• Stay on top of your game: Just because the end is near (for some of you) doesn’t mean it’s time to slow down or give up–stay on top of your test-prep game! These last few weeks are important and there’s still room for improvement. Continue to put in your best effort with your tutors, brush up on your vocabulary*, and stay committed to doing your best.
  • Keep taking practice tests: Taking SAT practice tests could very well be your best form of review for the real SAT. The more familiar you are with the SAT, the more comfortable you’ll be come the actual test date. Knowing what to expect in terms of content, question type, and your time management ability, will greatly improve your test-time mentality. Check out this free SAT practice test available through the College Board.

Taking the upcoming SAT or ACT? There's still time! Continue to stay committed to your SAT prep.


*Don’t forget: learning SAT vocabulary words is one sure way to improve your SAT reading score up to 150 points! With vocabulary, you either know it or you don’t, and on the SAT vocabulary knowledge is a must. Learn it the fun & effective way with Vocab Videos, and be sure to check out the new Vocab Videos trailer!


College Admissions: Tips for the College Interview

Like we’ve said before, SAT preparation is far from the only aspect of the college admissions process. There’s your personal statement or college essay, your activities resume, your GPA and the classes in which you’re enrolled, and the potential college interview.

If the opportunity presents itself for you to have an interview with a representative from a college that you’ve applied to or an alum from that college, we encourage you to take it. If you’re not offered a college interview, be sure to call up the school to see if it’s possible to request one. While the college essay gives you a chance to be more than a set of numbers and allows you to tell your story, the college interview puts a face to your application—literally!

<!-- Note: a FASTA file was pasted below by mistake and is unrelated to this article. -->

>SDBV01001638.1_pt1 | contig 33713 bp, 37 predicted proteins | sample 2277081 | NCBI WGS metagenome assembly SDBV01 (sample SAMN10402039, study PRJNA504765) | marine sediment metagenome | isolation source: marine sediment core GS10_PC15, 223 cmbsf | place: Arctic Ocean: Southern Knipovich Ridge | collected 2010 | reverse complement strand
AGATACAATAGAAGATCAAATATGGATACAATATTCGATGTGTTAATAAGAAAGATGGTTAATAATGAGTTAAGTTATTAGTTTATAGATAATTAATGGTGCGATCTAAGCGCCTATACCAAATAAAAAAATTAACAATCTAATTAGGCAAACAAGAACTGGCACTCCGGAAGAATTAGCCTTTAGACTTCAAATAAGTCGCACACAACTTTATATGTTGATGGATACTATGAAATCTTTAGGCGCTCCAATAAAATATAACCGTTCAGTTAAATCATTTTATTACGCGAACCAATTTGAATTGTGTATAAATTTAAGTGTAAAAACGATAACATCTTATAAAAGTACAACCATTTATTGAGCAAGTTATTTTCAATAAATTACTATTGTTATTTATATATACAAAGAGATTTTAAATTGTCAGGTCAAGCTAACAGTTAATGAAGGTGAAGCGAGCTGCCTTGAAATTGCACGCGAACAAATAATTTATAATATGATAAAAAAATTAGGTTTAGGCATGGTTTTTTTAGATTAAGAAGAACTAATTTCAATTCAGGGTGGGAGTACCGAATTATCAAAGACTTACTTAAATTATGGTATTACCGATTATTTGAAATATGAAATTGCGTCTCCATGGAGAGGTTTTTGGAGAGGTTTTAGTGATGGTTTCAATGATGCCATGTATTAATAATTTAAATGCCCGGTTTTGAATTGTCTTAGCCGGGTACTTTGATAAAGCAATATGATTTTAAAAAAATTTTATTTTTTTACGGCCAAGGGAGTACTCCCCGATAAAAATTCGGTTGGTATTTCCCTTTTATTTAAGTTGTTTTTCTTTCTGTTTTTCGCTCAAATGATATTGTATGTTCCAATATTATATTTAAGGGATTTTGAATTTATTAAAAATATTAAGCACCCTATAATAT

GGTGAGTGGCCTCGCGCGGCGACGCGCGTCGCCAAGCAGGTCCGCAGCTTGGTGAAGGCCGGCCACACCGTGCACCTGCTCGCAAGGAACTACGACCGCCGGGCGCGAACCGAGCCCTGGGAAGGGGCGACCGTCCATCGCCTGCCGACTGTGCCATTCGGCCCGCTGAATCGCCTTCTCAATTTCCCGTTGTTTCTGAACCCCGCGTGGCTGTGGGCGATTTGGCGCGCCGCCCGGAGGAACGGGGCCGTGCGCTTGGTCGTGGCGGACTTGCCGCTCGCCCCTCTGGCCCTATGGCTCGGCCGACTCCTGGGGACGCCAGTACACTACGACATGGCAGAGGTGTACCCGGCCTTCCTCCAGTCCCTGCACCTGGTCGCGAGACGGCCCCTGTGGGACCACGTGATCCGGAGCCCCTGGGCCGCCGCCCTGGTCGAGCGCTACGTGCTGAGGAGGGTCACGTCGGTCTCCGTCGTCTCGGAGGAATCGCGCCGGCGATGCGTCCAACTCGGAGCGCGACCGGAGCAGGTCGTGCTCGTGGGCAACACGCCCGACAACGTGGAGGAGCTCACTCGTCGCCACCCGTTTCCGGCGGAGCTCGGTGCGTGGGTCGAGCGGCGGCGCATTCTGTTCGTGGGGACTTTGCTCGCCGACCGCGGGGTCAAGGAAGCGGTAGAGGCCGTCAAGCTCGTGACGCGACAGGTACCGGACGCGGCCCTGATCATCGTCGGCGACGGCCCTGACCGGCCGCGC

We’re sure most of these next few items are understood, but here are a few reminders for interview (college or otherwise) etiquette:

  1. Appropriate dress is essential.


    What not to do on a college interview...

  2. Be courteous and respectful.
  3. No gum chewing.
  4. Avoid the “Umms” and “Likes”

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Obvious items aside, the most important piece of advice that we can give to you is to be yourself. This is your chance to show an admissions officer who you are, to tell them about your interests, goals, and hopes for your academic future and beyond.  But as wonderful as you may be, some preparation should go into getting ready for your college interview.

We would recommend that you have some general answers ready to go for some possible questions that college interviewers may be asking you. A few might include:

  • Can you tell me a little about yourself? (*Yes, it’s a broad question, so be sure to highlight something special.)
  • Why have you selected this particular college? (*If you’re seeking admission to a college, you should 100% be able to answer this!)